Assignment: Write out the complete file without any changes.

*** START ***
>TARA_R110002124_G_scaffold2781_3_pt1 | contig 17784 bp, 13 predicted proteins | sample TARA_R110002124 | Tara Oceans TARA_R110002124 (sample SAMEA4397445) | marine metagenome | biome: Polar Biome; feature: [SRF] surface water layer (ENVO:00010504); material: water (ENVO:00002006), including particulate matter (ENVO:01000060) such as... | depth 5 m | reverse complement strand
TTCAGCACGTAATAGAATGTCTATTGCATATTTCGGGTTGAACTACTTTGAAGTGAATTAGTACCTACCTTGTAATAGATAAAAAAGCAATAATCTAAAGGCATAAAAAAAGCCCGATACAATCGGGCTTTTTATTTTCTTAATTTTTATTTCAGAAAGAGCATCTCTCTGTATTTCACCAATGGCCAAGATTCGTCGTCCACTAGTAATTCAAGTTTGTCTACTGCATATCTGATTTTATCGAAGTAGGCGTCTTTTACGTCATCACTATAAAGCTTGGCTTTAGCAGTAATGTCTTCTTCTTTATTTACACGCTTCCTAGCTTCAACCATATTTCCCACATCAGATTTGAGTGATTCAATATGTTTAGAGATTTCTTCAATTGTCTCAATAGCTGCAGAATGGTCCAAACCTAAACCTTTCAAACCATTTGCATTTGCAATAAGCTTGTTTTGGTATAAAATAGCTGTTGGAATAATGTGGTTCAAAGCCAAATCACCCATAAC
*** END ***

>TARA_R110002124_G_scaffold2781_3_pt1 | contig 17784 bp, 13 predicted proteins | sample TARA_R110002124 | Tara Oceans TARA_R110002124 (sample SAMEA4397445) | marine metagenome | biome: Polar Biome; feature: [SRF] surface water layer (ENVO:00010504); material: water (ENVO:00002006), including particulate matter (ENVO:01000060) such as... | depth 5 m | reverse complement strand
TTCAGCACGTAATAGAATGTCTATTGCATATTTCGGGTTGAACTACTTTGAAGTGAATTAGTACCTACCTTGTAATAGATAAAAAAGCAATAATCTAAAGGCATAAAAAAAGCCCGATACAATCGGGCTTTTTATTTTCTTAATTTTTATTTCAGAAAGAGCATCTCTCTGTATTTCACCAATGGCCAAGATTCGTCGTCCACTAGTAATTCAAGTTTGTCTACTGCATATCTGATTTTATCGAAGTAGGCGTCTTTTACGTCATCACTATAAAGCTTGGCTTTAGCAGTAATGTCTTCTTCTTTATTTACACGCTTCCTAGCTTCAACCATATTTCCCACATCAGATTTGAGTGATTCAATATGTTTAGAGATTTCTTCAATTGTCTCAATAGCTGCAGAATGGTCCAAACCTAAACCTTTCAAACCATTTGCATTTGCAATAAGCTTGTTTTGGTATAAAATAGCTGTTGGAATAATGTGGTTCAAAGCCAAATCACCCATAAC